part was not the fall, but rather the thought that I and the motorcycle would slide into Werner and then maybe over the edge of the cliff. Damage: broken mirror. Injury: pinky-nail sized scrape on my ankle. Don't worry, though, this was a day that put me back in my rightful place.
You are the master of your bike, its boss, and if you tell it the right way it will do what you want. Still, you have to pay attention to your own boss, the road, because like any worker, the bike will respect the higher authority.
One other thing - on gravel roads, occasionally we hit very dusty spots. Today, there were a few trucks on the road that kicked up so much dust, you could hardly see the front of the motorcycle. Passing them was a necessity, but also incredibly scary, since you couldn't even see where the truck was, let alone what oncoming traffic there might be.
Day 3: Puyuhuapi to Villa Cerro Castilo (Carretera Austral)
Today we rode from Villa Cerro Castillo, passing through Coihaique on the Carretera Austral. We took a short trip to Parque Nacional Queulat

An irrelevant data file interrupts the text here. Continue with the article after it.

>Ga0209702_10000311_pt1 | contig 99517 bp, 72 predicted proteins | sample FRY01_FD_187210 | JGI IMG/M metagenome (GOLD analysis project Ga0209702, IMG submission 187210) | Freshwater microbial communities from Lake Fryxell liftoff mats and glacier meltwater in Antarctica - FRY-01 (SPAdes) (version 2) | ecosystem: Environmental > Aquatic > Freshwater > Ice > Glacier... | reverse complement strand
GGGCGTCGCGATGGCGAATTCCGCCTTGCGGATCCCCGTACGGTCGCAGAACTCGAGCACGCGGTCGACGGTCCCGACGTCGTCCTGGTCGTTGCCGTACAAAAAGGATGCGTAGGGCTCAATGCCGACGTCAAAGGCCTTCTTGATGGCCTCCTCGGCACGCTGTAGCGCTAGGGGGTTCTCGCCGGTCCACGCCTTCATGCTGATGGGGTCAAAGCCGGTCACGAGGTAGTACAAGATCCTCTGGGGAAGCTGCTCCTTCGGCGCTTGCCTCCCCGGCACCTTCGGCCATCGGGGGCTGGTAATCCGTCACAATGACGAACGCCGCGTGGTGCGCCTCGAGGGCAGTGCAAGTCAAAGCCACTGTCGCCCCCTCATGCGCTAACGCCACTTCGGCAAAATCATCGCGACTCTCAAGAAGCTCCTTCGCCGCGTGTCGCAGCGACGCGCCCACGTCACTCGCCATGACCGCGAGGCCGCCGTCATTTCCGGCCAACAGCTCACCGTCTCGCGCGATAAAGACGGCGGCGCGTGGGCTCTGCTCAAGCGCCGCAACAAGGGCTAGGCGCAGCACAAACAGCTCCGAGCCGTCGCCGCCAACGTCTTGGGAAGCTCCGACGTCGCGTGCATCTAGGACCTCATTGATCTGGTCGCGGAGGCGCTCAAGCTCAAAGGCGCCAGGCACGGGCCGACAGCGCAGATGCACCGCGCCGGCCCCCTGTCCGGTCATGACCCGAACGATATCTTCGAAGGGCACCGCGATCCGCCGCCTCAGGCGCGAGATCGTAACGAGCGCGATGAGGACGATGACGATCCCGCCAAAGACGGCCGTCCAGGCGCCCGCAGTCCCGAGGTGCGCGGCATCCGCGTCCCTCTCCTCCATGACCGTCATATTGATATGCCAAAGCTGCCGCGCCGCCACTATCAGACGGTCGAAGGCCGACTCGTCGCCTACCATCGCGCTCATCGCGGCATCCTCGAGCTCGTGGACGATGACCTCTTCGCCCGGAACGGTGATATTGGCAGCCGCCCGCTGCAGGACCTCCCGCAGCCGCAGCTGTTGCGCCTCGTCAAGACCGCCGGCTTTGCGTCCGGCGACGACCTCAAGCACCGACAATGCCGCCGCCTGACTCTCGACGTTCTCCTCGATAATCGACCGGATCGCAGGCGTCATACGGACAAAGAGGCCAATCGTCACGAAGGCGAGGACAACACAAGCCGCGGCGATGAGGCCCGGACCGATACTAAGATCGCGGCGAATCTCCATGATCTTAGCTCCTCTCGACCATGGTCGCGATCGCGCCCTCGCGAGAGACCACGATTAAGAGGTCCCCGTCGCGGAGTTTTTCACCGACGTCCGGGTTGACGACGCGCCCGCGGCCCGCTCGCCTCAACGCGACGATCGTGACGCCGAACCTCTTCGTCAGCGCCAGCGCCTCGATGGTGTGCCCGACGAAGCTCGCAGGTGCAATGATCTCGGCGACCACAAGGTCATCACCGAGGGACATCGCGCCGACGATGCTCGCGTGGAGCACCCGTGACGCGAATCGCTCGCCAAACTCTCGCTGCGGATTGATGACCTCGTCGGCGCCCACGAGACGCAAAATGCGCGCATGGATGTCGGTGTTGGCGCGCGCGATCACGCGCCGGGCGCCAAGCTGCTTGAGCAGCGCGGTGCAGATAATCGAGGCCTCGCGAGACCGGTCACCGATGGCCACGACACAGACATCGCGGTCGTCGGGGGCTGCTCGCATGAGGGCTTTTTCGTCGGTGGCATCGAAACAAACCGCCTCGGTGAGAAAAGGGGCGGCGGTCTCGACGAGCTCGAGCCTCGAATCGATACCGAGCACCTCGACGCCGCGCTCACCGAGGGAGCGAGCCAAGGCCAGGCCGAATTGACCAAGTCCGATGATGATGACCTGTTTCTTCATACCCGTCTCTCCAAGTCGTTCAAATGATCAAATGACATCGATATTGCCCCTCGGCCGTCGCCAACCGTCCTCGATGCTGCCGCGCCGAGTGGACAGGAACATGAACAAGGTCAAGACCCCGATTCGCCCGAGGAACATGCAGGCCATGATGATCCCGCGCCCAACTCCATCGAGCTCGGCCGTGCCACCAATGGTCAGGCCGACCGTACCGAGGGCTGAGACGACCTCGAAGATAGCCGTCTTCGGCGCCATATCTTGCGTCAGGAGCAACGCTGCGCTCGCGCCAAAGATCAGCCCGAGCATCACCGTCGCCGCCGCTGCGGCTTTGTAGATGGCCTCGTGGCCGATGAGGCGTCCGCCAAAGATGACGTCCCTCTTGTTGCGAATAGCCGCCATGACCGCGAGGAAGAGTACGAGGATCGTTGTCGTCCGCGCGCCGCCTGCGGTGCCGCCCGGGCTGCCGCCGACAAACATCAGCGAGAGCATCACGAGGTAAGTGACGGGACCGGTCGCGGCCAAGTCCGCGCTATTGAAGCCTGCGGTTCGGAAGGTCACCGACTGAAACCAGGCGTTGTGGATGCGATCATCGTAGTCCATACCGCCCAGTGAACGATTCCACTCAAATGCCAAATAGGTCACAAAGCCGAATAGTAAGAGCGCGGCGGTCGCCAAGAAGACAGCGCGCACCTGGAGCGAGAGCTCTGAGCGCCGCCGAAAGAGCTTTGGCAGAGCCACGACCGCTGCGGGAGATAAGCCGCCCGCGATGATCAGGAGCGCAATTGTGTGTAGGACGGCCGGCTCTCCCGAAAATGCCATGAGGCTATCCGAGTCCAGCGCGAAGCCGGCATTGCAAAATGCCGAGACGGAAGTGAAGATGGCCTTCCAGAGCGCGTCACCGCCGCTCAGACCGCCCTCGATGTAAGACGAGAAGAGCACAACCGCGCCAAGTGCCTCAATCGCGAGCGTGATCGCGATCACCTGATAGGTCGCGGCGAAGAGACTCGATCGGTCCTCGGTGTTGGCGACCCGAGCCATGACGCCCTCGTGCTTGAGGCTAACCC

, where we hiked up a
as we crossed into chile, we got a short respite from the gravel roads
trail to view our first glacier. Later we rode along Lago General Carrera. Today was the nicest day of the trip, I think.
Day 4: Villa Cerro Castilo to Puerto Rio Tranquilo (Carretera Austral)
We started today by visiting the waterfall at Salto del Ibañez, then passed Cerro Castillo, the Dead Forest Valley and the village Bahia Murta to get to Puerto Rio Tranquilo.
Day 5: Puerto Rio Tranquilo to Perito Moreno (Ruta 40)
The windy day. This day was difficult, both physically and emotionally. After crossing into Artgentina, we faced winds of well over 70mph. That of itself would have not been all that bad, but coupled with the deep gravel, it was a day of struggle just to keep the bike vertical and on one side of the road. I'm pretty sure my dad never recovered from this day - it seemed to zap his will to continue the trip - but by the end of the trip he seemed to be at least enjoying riding again. When the winds are that strong and you have to stay in an 18 inch wide tire track or else get blown into 16 inch deep loose gravel, the